Chinese tech companies did a pretty good job of convincing global investors that they operated independently from the Chinese Communist Party (CCP), but Jack Ma (馬雲) has become a case study for the firms’ biggest skeptics.
Companies from Alibaba Group Holding to Tencent Holdings splashed out billions on overseas acquisitions, while developing apps and technologies that challenged Western rivals, with little or no state interference.
However, Beijing’s pursuit of Ma and his Ant Group after he criticized regulators arguably plays directly into the hands of China’s biggest critics in Washington, who have long asserted that no Chinese tech giant or entrepreneur is beyond the reach of Chinese President Xi Jinping (習近平).
Illustration: Louise Ting
US authorities are debating whether to ban investments in Alibaba and Tencent, according to people familiar with the matter, in what would be a dramatic blow to two of the companies whose shares are most widely held by global investors.
Already on Tuesday last week, US President Donald Trump signed an executive order banning transactions with eight Chinese software applications, including Ant’s Alipay and Tencent’s WeChat Pay, citing concerns that Beijing would have access to the data collected by the platforms.
“I stand with President Trump’s commitment to protecting the privacy and security of Americans from threats posed by the Chinese Communist Party,” US Secretary of Commerce Wilbur Ross said in a statement on the order.
Beijing’s moves could raise pressure on the incoming administration of US president-elect Joe Biden to push through further action detrimental to China, although it is not clear how much of Trump’s aggressive policies Biden would continue.
The CCP’s sway over business has become even clearer over the past 12 months, as Xi pushes to consolidate power ahead of next year’s Chinese National People’s Congress, when he is expected to extend his rule for at least another five years.
The COVID-19 pandemic has only served to strengthen his grip, fueling a war-like campaign to steer the economy back on track and snuff out perceived threats to national security.
“You need to be very mindful of who ultimately controls regulations, who controls licensing — of who’s in charge,” Beijing-based Marbridge Consulting managing director Mark Natkin said. “And if you forget and you start to be overly critical, or take too much of a role that normally belongs to the party, then you’re going to get chopped down a notch or two.”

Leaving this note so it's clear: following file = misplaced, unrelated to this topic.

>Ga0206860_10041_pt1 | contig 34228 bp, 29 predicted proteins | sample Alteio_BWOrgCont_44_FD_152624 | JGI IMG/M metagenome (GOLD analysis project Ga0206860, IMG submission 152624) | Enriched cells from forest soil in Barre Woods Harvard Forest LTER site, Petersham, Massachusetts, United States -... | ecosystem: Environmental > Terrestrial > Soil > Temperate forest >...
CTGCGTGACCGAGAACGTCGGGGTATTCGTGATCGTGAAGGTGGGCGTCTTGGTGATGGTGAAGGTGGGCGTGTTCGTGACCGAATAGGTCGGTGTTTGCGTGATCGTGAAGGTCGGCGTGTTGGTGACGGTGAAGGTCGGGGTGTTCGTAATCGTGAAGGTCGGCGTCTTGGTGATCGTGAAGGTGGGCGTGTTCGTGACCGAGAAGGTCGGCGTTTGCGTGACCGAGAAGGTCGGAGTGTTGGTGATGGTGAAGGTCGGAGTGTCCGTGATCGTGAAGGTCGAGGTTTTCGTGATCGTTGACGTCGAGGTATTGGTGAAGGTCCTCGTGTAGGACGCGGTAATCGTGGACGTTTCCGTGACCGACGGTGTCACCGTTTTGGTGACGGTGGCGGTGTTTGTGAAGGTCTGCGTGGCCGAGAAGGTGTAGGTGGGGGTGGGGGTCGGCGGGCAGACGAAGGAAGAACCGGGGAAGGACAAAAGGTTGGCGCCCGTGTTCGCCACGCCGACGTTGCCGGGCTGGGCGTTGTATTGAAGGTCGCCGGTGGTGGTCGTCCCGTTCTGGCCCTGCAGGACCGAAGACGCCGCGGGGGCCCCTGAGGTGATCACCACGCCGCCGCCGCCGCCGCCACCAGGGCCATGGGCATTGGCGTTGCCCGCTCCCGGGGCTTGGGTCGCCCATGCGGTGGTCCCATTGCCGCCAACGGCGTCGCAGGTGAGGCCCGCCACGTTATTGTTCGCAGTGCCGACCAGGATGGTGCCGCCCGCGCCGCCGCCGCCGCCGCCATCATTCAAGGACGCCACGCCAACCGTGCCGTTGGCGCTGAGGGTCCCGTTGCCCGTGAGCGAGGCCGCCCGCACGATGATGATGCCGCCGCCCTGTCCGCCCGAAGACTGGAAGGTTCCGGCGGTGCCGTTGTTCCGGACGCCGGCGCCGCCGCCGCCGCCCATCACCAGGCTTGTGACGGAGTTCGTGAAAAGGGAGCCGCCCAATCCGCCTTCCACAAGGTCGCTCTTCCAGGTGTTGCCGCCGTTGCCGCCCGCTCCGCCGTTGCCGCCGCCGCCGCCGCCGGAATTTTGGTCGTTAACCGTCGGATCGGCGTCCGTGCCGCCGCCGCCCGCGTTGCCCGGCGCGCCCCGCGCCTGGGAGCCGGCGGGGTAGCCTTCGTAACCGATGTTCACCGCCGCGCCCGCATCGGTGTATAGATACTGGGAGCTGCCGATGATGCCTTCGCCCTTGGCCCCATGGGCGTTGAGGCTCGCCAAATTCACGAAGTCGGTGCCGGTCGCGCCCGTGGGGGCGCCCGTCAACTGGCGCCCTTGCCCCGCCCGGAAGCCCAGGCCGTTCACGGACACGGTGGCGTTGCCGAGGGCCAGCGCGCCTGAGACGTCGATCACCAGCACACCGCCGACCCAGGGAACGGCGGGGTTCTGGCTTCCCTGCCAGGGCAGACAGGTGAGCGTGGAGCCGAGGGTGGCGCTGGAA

Beijing has moved to fundamentally overhaul Ma’s trillion-dollar Internet empire since demolishing Ant’s US$35 billion initial public offering (IPO) in November last year, a record-breaking debut that was to have been the entrepreneur’s crowning achievement.
Authorities then forced his online finance titan to cap loans and devise a plan to hive off its most lucrative businesses. The government also launched a probe into alleged anti-competitive practices at Alibaba.
Ma has not been seen in public since November last year and his absence from the recent taping of an African TV program that he created spurred speculation of his whereabouts.
“There is a lot of power in the Chinese government’s economic and financial management infrastructure, and if Ant was going to erode that power, important people would see it as a step too far,” said Graham Webster, editor of the DigiChina project at the Stanford Cyber Policy Center.
“The Chinese government also prizes these leading companies as drivers of technological independence. The party would have to perceive significant threats to tear them down,” Webster added.
The action against Ma sends the latest signal that Beijing feels emboldened to risk international fallout from measures meant to address domestic challenges.
Xi defied threats of US sanctions to impose national security legislation on Hong Kong. Crushing Ant’s IPO risked alienating a plethora of powerful global financiers from Singapore’s sovereign wealth fund to the Carlyle Group.